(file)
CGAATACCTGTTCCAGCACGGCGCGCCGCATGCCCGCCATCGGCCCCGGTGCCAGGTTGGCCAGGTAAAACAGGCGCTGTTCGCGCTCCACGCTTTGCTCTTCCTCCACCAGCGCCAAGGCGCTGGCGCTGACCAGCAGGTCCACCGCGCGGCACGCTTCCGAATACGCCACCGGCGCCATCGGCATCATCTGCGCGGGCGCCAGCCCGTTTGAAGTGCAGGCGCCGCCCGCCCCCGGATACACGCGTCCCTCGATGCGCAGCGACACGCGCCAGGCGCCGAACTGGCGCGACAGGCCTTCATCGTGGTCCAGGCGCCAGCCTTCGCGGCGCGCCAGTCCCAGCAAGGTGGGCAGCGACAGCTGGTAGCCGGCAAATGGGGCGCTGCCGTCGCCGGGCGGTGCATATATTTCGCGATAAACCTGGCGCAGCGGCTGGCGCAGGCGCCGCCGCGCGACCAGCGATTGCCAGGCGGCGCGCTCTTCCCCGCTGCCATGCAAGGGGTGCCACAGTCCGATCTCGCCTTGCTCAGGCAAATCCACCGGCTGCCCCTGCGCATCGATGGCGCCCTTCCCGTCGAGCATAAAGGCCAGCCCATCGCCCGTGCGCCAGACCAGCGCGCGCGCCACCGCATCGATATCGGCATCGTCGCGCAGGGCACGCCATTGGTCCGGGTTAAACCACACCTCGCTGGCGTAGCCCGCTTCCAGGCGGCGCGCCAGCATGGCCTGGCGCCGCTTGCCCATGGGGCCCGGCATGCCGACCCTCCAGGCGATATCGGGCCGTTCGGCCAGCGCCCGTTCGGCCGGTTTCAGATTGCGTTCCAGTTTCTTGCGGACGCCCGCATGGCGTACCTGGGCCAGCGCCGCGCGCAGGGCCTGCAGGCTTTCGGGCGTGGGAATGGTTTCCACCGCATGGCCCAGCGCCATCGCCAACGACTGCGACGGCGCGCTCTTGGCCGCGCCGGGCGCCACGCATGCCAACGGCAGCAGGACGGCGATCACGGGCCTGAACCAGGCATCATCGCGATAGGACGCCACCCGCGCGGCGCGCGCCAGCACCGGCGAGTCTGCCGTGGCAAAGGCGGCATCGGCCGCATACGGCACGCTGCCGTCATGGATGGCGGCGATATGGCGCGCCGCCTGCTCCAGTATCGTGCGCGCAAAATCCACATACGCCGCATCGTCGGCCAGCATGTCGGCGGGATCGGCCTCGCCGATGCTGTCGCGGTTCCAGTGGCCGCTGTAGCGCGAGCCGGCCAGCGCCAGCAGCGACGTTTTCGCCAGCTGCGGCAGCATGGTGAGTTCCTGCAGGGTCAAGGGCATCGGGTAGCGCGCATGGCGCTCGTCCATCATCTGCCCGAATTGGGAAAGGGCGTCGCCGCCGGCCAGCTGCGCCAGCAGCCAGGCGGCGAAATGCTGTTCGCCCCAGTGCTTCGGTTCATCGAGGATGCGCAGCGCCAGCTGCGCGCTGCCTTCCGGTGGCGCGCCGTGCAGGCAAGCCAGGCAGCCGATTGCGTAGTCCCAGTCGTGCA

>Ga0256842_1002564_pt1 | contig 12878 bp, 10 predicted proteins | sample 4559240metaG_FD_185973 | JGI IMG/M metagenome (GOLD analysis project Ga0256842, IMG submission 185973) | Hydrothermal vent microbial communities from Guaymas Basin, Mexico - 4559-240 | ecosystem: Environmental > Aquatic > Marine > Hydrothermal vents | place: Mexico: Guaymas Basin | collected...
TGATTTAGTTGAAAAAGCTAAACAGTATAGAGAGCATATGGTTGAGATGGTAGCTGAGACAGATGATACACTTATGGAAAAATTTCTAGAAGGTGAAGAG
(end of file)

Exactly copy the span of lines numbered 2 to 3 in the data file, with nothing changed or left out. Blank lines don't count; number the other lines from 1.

>Ga0256842_1002564_pt1 | contig 12878 bp, 10 predicted proteins | sample 4559240metaG_FD_185973 | JGI IMG/M metagenome (GOLD analysis project Ga0256842, IMG submission 185973) | Hydrothermal vent microbial communities from Guaymas Basin, Mexico - 4559-240 | ecosystem: Environmental > Aquatic > Marine > Hydrothermal vents | place: Mexico: Guaymas Basin | collected...
TGATTTAGTTGAAAAAGCTAAACAGTATAGAGAGCATATGGTTGAGATGGTAGCTGAGACAGATGATACACTTATGGAAAAATTTCTAGAAGGTGAAGAG